It is safe to say that we've never experienced a liturgy quite like this before: the combination of God's forces of nature — the air, water, earth and flame — all woven together with ancient stories of St. Brigid; these, intermingled with the songs and psalms we've researched and performed over the years, gave us all a deep and true insight into what is really the taproot of "Celtic spirituality".
Some people throw around this term, Celtic spirituality, in a loose and reckless way, and what they are really hinting at is a watered-down, secular, new-age brand of piety, something that has no deep regard for the Gospels or for Christian sacrifice. But working in tandem with the Irish priests, musicians and lay people that we do, we are not about to be lured into such a compromise. The liturgy we experienced last night was rich in Christian imagery: the primal baptismal waters, the honoring with incense, the ancient songs that endured centuries of persecution. The Brigid celebration caught us up in this breathtaking amalgam of story, song and Scripture; in short, it was creative Irish Catholic devotion at its very best.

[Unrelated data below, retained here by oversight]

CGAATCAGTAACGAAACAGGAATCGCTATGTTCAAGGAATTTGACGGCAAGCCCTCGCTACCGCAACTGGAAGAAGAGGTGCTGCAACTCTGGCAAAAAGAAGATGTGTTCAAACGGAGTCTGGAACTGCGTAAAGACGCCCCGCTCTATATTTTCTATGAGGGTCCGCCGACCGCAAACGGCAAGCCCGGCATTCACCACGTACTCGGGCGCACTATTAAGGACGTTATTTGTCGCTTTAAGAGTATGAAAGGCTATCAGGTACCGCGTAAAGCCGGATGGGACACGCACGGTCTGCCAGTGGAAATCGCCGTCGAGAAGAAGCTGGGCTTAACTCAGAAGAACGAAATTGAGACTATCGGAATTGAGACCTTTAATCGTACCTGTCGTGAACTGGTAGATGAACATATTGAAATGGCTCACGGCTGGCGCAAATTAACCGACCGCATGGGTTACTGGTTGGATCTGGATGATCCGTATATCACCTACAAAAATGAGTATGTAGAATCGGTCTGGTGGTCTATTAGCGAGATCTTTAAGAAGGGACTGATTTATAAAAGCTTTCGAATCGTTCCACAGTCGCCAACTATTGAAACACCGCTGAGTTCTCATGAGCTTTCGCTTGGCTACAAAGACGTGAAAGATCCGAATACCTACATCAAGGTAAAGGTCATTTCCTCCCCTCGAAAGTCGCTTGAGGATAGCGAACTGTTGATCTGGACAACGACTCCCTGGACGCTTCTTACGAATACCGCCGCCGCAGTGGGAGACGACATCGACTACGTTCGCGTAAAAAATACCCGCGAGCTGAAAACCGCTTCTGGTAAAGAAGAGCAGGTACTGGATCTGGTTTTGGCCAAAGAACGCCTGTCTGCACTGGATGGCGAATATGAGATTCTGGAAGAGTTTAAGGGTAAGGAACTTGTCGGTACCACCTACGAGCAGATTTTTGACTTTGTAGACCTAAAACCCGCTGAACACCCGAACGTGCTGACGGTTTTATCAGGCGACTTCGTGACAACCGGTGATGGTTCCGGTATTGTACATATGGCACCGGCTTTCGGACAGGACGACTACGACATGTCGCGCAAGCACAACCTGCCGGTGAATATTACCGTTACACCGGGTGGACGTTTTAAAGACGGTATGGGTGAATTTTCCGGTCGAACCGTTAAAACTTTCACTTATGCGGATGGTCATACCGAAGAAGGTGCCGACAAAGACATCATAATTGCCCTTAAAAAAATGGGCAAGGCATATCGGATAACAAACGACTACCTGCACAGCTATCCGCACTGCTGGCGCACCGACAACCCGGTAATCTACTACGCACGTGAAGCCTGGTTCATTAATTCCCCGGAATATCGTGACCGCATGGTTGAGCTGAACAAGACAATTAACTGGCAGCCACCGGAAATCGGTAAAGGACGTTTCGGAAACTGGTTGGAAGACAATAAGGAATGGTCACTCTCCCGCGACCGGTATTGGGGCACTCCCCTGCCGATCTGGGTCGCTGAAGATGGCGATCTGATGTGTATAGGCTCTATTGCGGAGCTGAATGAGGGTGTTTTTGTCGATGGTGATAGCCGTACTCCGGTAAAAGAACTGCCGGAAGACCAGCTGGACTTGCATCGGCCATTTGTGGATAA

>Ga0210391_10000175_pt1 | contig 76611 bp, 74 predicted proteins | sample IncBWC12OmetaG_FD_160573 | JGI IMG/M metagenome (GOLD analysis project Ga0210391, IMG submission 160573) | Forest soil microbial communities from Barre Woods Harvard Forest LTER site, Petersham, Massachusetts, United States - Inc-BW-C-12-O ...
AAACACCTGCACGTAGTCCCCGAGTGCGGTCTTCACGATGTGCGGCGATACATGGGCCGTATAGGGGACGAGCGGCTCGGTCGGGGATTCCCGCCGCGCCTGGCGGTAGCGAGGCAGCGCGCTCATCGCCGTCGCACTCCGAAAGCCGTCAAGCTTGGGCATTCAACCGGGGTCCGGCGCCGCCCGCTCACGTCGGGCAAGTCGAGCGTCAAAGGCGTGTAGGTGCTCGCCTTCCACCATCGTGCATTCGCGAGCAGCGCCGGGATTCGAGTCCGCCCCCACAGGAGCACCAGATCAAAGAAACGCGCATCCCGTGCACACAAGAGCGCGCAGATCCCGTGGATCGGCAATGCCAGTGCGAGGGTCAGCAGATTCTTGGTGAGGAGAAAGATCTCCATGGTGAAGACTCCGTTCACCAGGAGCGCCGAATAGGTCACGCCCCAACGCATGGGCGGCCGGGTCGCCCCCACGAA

For who could resist being brought into the blessing of the hearth, the praises of poetry and scholars, the thanksgiving for the beauty and bounty of the earth? All this, woven around the yearning, lyrical, soulful melodies of the Irish people.
Often over these last few days, it's been hard to sort out the giving and the receiving: for all we offer by way of song, the Irish give back, with open doors and warm embraces and laughter and their own ingenious expressions. The Bhríde celebration was just one more instance of how, as pilgrims with gifts to bring, we found those very gifts laid before our own feet.
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Location:Clonard, County Wexford, Ireland